Taps Coogan – March 16th, 2021
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In 2019, before Covid and before the lockdowns, total US corporate tax revenue to the federal government amounted to $230 billion. That was after Trump cut the US corporate tax rate from 35%, by far the highest rate in the developed world, to 21%, still higher than in countries like the UK and Germany.
In 2015, when corporate taxes were still 35%, the highest in the developed world, corporate taxes brought in $343 billion to federal coffers. Corporate earnings were higher back then. Despite surging stock prices, corporate earnings have been stagnating for years.
Presumably as part of the plan to finance “extreme competition” with China and other economies, DC is poised to raise the corporate tax rate back to 28%. Meanwhile, countries around the world have been busy cutting corporate taxes as part of their plans to be economically competitive. The average corporate tax rate in the EU was 21.9% in 2020 and will fall further in 2021. France, perhaps the highest taxed country in the world, is cutting its corporate tax rate to 25% by 2022. By the time the US raises its corporate rate back to 28%, it will represent the highest rate in the world when combined with state corporate taxes.
If corporate earnings get back to the level they were at in 2019, raising the corporate tax rate from 21% to 28% would raise $77 billion a year, assuming no tax avoidance strategies, no hit to growth, and no more corporate tax inversions. Corporate tax inversion was a rampant problem back when the US had the highest tax rate in the world, leading companies like Burger King, Medtronic, Johnson Controls, etc… to domicile in other countries like Canada or Ireland in order to pay lower taxes.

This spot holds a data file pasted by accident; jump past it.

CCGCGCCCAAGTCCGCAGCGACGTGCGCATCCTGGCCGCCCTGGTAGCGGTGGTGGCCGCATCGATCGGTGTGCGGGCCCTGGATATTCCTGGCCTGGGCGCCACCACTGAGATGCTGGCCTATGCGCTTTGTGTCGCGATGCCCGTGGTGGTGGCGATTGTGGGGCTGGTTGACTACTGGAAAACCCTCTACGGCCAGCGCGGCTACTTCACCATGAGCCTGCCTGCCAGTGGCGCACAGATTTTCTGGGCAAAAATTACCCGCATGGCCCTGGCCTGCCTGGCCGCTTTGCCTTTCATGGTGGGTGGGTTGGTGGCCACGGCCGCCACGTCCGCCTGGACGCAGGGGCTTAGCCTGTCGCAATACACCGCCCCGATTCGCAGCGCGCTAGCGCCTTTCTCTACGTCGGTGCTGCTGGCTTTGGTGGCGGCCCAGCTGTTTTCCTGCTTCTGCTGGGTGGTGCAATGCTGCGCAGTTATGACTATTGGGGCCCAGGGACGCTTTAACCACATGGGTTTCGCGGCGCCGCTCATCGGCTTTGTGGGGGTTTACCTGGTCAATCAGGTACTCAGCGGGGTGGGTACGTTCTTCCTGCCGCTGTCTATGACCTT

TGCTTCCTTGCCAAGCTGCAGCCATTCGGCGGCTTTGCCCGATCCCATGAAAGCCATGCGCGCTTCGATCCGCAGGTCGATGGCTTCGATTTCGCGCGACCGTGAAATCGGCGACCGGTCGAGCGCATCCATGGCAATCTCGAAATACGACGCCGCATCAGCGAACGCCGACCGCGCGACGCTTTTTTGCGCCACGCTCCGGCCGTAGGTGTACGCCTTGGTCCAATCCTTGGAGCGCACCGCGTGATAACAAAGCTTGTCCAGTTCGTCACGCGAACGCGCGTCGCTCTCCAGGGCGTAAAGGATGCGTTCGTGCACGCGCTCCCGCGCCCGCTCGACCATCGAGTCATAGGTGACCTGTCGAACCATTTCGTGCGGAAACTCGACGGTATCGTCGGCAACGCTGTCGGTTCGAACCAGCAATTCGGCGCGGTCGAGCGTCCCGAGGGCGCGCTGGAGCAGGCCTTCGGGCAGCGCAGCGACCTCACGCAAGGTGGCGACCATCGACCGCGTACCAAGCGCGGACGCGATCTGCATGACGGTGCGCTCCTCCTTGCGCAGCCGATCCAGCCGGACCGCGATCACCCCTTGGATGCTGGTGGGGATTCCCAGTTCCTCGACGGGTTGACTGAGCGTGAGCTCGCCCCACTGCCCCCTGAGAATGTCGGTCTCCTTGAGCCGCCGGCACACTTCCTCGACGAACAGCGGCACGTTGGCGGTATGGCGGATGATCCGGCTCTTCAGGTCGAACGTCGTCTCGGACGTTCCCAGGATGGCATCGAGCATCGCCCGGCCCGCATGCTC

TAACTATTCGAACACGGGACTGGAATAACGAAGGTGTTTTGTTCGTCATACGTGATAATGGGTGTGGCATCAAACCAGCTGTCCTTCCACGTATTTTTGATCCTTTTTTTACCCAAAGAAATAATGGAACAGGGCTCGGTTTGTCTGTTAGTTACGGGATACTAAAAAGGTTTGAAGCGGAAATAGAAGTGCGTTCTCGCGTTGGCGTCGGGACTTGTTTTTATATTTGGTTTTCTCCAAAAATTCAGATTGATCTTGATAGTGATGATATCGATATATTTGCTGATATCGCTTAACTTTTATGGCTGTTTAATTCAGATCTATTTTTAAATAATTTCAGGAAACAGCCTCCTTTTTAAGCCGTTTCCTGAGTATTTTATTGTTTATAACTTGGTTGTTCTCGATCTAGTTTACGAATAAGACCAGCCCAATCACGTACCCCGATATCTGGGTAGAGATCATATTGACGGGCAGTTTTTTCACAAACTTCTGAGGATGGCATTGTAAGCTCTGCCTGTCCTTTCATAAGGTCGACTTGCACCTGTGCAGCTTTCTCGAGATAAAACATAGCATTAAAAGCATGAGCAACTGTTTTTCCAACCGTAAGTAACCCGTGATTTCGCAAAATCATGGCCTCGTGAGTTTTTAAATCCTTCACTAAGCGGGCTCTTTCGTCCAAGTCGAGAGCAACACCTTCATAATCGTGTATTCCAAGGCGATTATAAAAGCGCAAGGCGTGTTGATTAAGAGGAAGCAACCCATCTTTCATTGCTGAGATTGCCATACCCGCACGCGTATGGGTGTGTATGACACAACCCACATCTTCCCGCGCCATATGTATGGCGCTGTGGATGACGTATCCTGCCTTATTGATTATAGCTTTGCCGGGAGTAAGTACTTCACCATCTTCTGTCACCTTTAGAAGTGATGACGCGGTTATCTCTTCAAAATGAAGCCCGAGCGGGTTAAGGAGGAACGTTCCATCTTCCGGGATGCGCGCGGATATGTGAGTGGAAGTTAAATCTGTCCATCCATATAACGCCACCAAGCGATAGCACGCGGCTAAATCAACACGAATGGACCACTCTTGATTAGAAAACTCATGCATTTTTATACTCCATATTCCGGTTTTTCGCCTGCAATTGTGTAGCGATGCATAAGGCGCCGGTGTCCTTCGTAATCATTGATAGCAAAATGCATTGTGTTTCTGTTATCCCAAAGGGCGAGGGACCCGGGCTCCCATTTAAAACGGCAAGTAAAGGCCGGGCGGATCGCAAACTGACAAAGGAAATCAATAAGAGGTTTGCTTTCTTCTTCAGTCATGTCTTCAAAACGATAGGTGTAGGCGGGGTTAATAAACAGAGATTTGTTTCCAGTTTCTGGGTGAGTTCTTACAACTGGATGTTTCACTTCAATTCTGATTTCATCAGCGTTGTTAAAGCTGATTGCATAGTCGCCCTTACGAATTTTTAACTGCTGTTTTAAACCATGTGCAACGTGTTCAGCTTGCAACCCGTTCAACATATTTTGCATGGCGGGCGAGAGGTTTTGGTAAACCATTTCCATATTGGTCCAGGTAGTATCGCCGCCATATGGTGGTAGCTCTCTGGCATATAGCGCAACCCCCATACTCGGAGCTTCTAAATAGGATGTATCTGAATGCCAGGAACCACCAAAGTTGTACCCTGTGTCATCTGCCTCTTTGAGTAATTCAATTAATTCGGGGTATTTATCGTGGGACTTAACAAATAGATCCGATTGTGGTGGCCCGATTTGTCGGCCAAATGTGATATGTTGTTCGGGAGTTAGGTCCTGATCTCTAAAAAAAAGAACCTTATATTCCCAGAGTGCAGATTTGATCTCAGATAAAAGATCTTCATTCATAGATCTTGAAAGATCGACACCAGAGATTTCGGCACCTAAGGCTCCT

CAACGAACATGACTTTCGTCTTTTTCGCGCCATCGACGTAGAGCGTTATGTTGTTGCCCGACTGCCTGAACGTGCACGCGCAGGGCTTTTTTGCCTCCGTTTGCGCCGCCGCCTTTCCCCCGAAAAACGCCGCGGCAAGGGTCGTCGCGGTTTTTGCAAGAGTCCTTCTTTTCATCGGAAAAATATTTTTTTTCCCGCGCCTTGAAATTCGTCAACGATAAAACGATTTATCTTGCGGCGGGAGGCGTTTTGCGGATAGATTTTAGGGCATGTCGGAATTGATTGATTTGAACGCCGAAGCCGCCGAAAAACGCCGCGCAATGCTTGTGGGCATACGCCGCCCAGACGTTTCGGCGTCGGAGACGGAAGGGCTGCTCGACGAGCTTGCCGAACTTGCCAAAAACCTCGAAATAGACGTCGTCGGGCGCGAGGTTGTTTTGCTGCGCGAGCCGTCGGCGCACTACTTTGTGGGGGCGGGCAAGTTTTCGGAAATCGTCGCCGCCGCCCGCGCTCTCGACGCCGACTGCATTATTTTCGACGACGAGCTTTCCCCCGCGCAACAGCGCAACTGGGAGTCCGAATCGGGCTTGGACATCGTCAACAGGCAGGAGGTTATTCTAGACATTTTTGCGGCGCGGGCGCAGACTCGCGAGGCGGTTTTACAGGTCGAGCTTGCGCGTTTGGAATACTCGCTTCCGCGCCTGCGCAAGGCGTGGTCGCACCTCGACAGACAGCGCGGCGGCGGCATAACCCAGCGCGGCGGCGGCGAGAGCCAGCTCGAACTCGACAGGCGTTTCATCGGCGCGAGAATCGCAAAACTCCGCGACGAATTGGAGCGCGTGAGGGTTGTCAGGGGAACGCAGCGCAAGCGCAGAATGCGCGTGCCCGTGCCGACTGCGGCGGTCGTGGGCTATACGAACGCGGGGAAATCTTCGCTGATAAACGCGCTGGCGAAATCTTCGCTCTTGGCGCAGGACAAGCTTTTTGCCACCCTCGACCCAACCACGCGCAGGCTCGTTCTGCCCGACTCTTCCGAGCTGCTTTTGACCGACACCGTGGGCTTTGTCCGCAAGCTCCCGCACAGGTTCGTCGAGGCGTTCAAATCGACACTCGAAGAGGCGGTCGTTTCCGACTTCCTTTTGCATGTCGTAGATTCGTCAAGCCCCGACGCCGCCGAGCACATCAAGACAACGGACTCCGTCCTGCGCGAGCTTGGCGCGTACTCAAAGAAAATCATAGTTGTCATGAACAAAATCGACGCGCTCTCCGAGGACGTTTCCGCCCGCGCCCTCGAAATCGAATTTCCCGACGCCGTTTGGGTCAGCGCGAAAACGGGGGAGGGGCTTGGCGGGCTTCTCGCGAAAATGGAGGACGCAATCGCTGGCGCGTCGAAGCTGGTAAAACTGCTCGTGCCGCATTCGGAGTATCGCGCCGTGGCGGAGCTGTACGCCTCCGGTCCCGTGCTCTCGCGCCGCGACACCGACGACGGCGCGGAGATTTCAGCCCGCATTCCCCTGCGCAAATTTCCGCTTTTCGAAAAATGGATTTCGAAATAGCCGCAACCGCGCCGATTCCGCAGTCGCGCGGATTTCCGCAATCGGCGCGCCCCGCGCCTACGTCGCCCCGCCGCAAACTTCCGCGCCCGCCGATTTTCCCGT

If $77 billion in new tax revenue seems like a lot of money, it’s not. The federal government spent $6.65 trillion in 2020 and is on pace to spend a similar amount this year. In other words, the extra money gained from raising the corporate tax rate to the highest rate in the world would fund the federal government for about four days. When you hear members of Congress talk about funding a $4 trillion infrastructure bill by raising corporate taxes, keep that in mind.
Taxing corporate earnings at 100%, assuming one could do the impossible, wouldn’t balance the federal budget deficit, let alone fund new spending like an infrastructure bill.
The bailout for union pensions imbedded within the most recent $1.9 trillion ‘Covid Stimulus’ bill cost taxpayers $185 billion. In other words, just one line of partisan pork in just one ‘stimulus’ bill already blew years of potential tax revenue from raising corporate taxes to the highest rate in the world.
If the US wants to spend trillions upon trillions of dollars on ridiculous partisan pork, bailing out states that don’t need bailouts, sending checks to people making $150,000 a year, and other fantasies, it’s going to have to raise corporate taxes a lot higher than 28%. It’s going to have to raise taxes on just about everything.
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